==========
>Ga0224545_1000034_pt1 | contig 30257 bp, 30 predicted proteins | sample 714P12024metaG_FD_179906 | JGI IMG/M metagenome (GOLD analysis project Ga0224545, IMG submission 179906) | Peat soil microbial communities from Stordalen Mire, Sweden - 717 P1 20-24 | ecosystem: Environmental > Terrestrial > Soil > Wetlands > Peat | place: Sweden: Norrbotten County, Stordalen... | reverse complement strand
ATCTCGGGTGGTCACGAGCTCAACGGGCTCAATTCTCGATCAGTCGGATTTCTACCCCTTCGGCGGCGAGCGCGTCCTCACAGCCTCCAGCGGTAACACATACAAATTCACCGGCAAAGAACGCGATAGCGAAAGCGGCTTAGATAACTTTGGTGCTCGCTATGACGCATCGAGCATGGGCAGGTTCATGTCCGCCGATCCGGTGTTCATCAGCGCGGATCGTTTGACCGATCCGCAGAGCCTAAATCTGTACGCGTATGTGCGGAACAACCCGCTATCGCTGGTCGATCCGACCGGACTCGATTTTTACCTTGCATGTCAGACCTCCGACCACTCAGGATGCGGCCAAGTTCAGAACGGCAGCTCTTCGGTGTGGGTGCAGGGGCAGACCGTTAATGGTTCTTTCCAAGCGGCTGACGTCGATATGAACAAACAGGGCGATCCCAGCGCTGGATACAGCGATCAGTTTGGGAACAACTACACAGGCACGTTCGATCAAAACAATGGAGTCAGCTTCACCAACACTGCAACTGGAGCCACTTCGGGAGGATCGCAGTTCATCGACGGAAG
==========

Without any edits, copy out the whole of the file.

>Ga0224545_1000034_pt1 | contig 30257 bp, 30 predicted proteins | sample 714P12024metaG_FD_179906 | JGI IMG/M metagenome (GOLD analysis project Ga0224545, IMG submission 179906) | Peat soil microbial communities from Stordalen Mire, Sweden - 717 P1 20-24 | ecosystem: Environmental > Terrestrial > Soil > Wetlands > Peat | place: Sweden: Norrbotten County, Stordalen... | reverse complement strand
ATCTCGGGTGGTCACGAGCTCAACGGGCTCAATTCTCGATCAGTCGGATTTCTACCCCTTCGGCGGCGAGCGCGTCCTCACAGCCTCCAGCGGTAACACATACAAATTCACCGGCAAAGAACGCGATAGCGAAAGCGGCTTAGATAACTTTGGTGCTCGCTATGACGCATCGAGCATGGGCAGGTTCATGTCCGCCGATCCGGTGTTCATCAGCGCGGATCGTTTGACCGATCCGCAGAGCCTAAATCTGTACGCGTATGTGCGGAACAACCCGCTATCGCTGGTCGATCCGACCGGACTCGATTTTTACCTTGCATGTCAGACCTCCGACCACTCAGGATGCGGCCAAGTTCAGAACGGCAGCTCTTCGGTGTGGGTGCAGGGGCAGACCGTTAATGGTTCTTTCCAAGCGGCTGACGTCGATATGAACAAACAGGGCGATCCCAGCGCTGGATACAGCGATCAGTTTGGGAACAACTACACAGGCACGTTCGATCAAAACAATGGAGTCAGCTTCACCAACACTGCAACTGGAGCCACTTCGGGAGGATCGCAGTTCATCGACGGAAG